By Mercy A. Okezue
‘My career, my family’, or ‘my family, my career’; which one takes precedence over the other? This forms the question with which many professional women in the African and indeed many other societies battle. Battle? Yes, indeed, I describe it a battle and I am positive that stories abound of gender bias experienced by women trying to raise a family alongside building their careers in academia or other professions.
From life experiences, I have known women who chose career over family needs and vice versa. Some expressed profound regrets at their choices years after those decisions, while others recorded resounding success. My thinking is that everyone reading this write up has examples of some positive and negative outcomes from choices made by women in different phases of their lives. In assessing “why women still can’t have it all”, Lachover (2014) documented different scenarios where women in top leadership positions had to sacrifice some important career privileges to be able to spend more time with their families. Those professionals, very much like their African counterparts, were faced with the choice of prioritizing either the family or career demands at some points in the prime of their lifetime. The choices made could be somewhat likened to a risk:benefit analysis.
My opinion is that the family-workplace conflict will not only affect the women ‘in the line of fire’, but the society at large will also be impacted. I recently read a book authored by a female which described different strategies for resolving work-family frictions employed by womenfolk in different parts of Africa; alternatives included the role of household helps and recommendations for government measures such as welfare packages. Additionally, a quest for family-friendly policies, such as men’s greater participation in family life as well as gender equality, all aimed at ameliorating the situation faced by the working woman within the region (Mokomane 2014). Another perspective suggests that women respond to work-life challenges in a variety of ways: choose not to have partners or children; turn in to “super humans”; take leave of absence; or choose to work part-time (Bielby & Bielby, 1988). Finding a balance between career and family demands would provide a desirable endpoint. In making choices, it is important to not compare one’s life circumstances with those of other peoples, rather endeavor to evaluate each situation and find what works best based on personality, environmental settings, and personal value systems. In any event, whichever turn a woman chooses to take at those critical decision points should be respected; her choice, her family, her career!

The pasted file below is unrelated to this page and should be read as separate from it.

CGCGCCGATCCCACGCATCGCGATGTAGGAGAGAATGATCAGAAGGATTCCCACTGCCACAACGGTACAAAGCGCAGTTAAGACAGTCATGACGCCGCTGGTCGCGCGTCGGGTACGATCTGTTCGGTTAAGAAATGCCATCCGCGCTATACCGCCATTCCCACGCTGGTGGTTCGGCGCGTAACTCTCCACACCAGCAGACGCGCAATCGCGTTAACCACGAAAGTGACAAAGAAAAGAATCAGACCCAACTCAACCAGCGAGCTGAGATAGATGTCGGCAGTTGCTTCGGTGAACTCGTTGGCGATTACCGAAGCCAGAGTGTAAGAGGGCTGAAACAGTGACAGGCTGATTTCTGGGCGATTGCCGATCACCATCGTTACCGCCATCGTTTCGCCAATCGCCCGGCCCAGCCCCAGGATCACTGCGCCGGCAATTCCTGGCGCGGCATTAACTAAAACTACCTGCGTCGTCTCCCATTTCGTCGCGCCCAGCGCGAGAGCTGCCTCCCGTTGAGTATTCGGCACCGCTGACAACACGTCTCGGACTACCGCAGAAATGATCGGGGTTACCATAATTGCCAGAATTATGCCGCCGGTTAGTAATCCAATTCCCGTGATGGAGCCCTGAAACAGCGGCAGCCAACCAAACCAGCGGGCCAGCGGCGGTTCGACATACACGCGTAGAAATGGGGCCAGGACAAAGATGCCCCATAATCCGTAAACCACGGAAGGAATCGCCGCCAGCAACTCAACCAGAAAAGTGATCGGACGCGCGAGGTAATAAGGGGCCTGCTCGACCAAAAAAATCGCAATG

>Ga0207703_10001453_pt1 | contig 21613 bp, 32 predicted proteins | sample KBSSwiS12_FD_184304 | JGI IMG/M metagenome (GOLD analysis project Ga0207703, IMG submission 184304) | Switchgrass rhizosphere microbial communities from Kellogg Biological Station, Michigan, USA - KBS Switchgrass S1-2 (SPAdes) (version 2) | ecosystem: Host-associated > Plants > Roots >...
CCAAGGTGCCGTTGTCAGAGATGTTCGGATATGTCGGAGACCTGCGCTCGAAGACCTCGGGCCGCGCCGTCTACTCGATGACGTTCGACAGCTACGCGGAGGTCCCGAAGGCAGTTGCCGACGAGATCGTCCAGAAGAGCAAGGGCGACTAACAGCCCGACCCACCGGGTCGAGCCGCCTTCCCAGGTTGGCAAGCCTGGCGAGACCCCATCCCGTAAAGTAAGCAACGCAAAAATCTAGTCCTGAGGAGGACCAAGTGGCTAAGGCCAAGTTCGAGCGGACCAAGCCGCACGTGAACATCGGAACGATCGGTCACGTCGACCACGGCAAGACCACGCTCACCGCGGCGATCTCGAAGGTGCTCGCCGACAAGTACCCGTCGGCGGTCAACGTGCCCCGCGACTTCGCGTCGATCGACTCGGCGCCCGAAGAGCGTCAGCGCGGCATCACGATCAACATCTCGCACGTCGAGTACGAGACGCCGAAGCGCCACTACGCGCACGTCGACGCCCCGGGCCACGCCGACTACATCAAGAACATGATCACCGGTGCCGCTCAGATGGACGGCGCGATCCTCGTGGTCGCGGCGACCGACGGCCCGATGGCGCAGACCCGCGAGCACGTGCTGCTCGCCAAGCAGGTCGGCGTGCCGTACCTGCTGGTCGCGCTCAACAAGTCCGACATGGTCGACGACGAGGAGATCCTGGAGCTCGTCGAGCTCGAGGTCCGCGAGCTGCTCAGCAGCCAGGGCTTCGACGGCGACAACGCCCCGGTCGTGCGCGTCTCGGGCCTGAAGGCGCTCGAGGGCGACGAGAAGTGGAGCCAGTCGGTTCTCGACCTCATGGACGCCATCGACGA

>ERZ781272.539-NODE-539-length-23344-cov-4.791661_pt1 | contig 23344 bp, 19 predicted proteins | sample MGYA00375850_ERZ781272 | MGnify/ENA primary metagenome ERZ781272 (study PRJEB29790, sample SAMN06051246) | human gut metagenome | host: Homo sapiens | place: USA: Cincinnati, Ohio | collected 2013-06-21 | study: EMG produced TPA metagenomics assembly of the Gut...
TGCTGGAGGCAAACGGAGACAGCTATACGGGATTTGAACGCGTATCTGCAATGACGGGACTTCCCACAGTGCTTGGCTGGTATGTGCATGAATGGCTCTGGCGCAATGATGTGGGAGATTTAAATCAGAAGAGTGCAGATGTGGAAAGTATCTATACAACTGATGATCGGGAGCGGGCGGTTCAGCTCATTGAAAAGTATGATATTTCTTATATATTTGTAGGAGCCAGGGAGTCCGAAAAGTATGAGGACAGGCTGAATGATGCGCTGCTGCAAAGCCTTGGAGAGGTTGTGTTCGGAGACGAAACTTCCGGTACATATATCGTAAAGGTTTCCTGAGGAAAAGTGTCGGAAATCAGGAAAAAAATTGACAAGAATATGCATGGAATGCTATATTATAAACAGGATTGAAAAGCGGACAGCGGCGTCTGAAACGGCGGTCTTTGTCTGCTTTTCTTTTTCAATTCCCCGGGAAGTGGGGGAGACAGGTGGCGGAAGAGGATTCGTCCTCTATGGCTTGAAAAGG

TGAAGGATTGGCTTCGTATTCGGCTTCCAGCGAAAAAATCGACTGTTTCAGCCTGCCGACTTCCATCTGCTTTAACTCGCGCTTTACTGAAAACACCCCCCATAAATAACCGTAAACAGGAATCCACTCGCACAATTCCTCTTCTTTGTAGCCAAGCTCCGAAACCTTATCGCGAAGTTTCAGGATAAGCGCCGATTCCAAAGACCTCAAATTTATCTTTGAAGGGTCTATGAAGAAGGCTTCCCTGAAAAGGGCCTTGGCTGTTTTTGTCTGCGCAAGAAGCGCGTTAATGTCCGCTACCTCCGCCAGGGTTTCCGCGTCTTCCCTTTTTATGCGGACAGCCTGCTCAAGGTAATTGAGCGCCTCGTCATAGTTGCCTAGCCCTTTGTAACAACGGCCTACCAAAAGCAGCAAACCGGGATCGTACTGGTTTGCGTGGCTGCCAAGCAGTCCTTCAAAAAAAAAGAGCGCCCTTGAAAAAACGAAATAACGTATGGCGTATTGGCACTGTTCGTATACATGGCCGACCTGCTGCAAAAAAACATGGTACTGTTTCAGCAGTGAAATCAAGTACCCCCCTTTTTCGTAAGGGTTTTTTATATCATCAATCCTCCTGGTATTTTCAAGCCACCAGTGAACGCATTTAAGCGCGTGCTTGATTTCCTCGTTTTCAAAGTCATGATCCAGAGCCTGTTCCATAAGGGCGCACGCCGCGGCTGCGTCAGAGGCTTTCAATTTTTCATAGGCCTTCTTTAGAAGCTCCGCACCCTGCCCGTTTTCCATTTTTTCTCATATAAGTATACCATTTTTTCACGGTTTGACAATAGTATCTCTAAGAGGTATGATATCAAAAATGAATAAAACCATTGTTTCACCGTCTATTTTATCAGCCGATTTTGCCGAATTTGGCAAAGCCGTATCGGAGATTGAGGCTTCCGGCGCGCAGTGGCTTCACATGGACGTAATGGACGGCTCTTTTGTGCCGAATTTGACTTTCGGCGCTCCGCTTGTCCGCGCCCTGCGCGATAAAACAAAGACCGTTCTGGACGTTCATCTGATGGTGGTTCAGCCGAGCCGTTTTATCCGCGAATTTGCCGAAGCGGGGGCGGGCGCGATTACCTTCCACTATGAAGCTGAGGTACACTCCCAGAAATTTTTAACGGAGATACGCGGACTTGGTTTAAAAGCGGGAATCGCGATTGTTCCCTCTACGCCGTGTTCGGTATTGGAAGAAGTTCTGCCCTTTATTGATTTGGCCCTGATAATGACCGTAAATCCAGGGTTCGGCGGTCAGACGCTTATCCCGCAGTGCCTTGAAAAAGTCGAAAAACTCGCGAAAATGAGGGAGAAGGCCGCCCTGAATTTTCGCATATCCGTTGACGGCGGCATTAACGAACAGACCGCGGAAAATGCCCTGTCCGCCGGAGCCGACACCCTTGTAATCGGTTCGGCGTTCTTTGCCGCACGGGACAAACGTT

Mercy A. Okezue, B.Pharm, FPCPharm, MSc.(Purdue), NAFDAC certified GMP lead inspector for Pharmaceutical products is a PhD. Student in Biotechnology Innovation and Regulatory Sciences at Purdue University. She can be reached at firstname.lastname@example.org, email@example.com
Bielby, D. D., & Bielby, W. T. (1988). She works hard for the money: Household responsibilities and the allocation of work effort. American Journal of Sociology, 93, 1031-1059.
Lachover, E. (2014). “Why women still can’t have it all?” Israeli media discourse on motherhood vs. career. Hagar, 11, 105-126,175.
Mokomane, Z. (2014). Work–Family Interface in Sub-Saharan Africa: Challenges and Responses. Cham : Springer International Publishing : Imprint: Springer.